What to replace buddleia screening neighbors

(8 Posts)
MaryPopped Wed 27-Apr-16 23:13:51

We have an old half dead buddleia at the bottom of the garden which, while not completely screening the house just on the other side of the fence, certainly obscures it and softens the harsh lines of the straight fence and boxy house. Dh is very keen to get rid of it as it's rotting and he thinks the branches and buds look dead most of the year. I don't quite disagree but am really hesitant to remove something that serves such an important purpose.

Any ideas what we can replace it with that would do well in rather damp north facing border? Love smoke Bush, but don't want bare twigs all winter.

OneEpisode Thu 28-Apr-16 08:21:55

Buddleia? They can be pruned very hard, so if you've had a bad day get to it. I like beech (hornbeam maybe if it's very damp) and a beech hedge can be grown cheaply if slowly, it changes colour through the year but ... We don't know how much room you want to commit to this?

shovetheholly Thu 28-Apr-16 08:22:39

Cotinus likes sun, so won't love a north facing border!

You basically want a couple of large evergreens that like shade. Unfortunately, if you want them big, it will cost quite a lot more than putting them in small. I think, in cost terms, I might be tempted to cut the buddleia back a bit, and plant some shrubs in front - then, when these are sufficiently large, remove the buddleia altogether.

- Viburnums! Some of these like shade and damp. Tinus 'Eve Price' is evergreen and will give dense screening.
- Fatsia is one possibility - this grows quite large eventually., and it has a strong structural form with big leaves which means that it looks quite good at the end of a garden.
- A variegated holly - perhaps one of those with a gold leaf - would look nice.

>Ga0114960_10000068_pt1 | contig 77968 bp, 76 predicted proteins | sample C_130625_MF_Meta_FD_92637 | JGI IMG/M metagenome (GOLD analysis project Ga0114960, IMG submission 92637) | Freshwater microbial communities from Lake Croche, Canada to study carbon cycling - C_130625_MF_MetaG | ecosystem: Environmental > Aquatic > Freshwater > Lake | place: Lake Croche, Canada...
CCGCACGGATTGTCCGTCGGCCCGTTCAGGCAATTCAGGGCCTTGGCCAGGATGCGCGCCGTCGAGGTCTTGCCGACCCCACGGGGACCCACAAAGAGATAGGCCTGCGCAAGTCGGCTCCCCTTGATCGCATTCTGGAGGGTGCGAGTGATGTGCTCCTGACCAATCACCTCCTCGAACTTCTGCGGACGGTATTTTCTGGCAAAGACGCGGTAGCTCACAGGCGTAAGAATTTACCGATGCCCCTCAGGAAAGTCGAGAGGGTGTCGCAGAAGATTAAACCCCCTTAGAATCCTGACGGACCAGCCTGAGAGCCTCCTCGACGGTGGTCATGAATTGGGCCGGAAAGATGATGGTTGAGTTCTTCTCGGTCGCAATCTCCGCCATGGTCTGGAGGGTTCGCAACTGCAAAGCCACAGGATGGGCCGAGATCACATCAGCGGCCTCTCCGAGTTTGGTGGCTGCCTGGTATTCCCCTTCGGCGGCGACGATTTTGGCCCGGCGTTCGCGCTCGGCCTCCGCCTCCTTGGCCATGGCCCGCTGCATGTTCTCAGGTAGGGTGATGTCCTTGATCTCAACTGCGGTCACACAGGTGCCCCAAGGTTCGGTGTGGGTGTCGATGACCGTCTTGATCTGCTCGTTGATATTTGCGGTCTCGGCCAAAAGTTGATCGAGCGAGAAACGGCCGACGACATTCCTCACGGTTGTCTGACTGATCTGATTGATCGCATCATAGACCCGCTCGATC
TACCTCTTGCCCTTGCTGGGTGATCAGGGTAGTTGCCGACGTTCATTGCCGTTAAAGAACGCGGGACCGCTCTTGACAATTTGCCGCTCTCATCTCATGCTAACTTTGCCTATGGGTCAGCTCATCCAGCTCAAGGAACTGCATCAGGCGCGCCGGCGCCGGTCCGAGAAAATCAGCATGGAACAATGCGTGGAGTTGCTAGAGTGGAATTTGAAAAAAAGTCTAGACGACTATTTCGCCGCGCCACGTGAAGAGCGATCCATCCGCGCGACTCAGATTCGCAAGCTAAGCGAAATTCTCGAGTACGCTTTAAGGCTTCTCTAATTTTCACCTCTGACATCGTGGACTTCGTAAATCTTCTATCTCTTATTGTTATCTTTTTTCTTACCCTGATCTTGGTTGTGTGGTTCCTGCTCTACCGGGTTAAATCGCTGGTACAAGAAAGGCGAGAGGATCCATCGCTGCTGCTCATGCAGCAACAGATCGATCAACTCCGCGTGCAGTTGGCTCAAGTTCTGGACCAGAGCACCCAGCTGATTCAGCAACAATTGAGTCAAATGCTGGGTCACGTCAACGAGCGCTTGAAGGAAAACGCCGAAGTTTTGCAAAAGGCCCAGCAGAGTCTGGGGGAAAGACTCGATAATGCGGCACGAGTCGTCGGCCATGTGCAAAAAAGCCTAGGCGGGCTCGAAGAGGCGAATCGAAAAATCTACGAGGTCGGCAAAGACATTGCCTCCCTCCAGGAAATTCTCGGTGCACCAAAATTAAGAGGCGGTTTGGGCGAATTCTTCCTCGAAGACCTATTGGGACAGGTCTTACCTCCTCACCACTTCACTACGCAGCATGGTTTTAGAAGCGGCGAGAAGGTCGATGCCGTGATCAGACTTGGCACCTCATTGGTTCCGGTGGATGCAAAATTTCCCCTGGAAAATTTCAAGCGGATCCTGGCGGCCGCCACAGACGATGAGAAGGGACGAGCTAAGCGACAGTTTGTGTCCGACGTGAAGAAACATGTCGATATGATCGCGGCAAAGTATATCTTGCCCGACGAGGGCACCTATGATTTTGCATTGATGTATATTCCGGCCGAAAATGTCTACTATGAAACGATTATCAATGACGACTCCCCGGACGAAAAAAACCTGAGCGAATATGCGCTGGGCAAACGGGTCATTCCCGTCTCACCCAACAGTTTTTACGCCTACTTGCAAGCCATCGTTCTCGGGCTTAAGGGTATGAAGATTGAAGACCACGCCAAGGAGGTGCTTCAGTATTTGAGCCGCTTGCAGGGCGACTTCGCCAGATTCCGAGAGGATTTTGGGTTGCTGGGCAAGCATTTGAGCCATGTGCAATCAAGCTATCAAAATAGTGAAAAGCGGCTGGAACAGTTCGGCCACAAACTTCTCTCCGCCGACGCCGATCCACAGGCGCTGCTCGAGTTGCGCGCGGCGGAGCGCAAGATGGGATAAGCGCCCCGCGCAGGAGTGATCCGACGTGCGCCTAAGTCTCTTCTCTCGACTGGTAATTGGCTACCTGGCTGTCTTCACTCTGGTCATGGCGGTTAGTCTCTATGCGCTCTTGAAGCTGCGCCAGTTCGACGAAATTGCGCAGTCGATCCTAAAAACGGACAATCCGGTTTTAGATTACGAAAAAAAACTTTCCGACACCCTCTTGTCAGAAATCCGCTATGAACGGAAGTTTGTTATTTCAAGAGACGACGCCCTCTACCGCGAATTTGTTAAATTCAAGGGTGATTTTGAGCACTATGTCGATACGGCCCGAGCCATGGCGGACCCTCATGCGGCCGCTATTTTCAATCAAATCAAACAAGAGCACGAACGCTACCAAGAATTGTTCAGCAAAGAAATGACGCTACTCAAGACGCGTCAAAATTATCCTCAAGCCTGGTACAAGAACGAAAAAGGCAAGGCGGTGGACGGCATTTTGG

- Mahonia x media 'charity' is also tough, evergreen and structural.
- Cornus - dogwoods, with the really bright sticks in winter - these can look sensational at the end of a garden. You can get bright red, bright green, and fiery-coloured stems.
- If your soil is acidic, you might get away with a rhododendron.

redhat Thu 28-Apr-16 08:25:31

bamboo? You have to make sure you pick the right variety so that you don't end up with a garden full of bamboo plus you have to be careful about when you cut it back, don't take off the top before you have the right height. But it grows very quickly and is good for screening.

NecklessMumster Thu 28-Apr-16 08:34:34

Can I join in and ask what's a good bamboo red hat ? I wanted to plant this to screen bottom of garden fence but am not very knowledgeable, it's damp and shady

shovetheholly Thu 28-Apr-16 08:42:18

I have Fargesia Murielae in the deepest, dankest darkest corner of my north-facing garden.

redhat Thu 28-Apr-16 11:04:33

Yep, Fargesia Murielae is what we have. It will grow to about 3 and a half-4 metres and is clump forming and so doesn't go completely mad like some of them do.

Ours grows well in a part of the garden which is north facing and shaded for much of the day

Oldraver Thu 28-Apr-16 12:45:28

I had a lovely Himalayan Honeysuckle that grew well in my not south facing garden. It was lovely all year round as it has bracts rather than flowers

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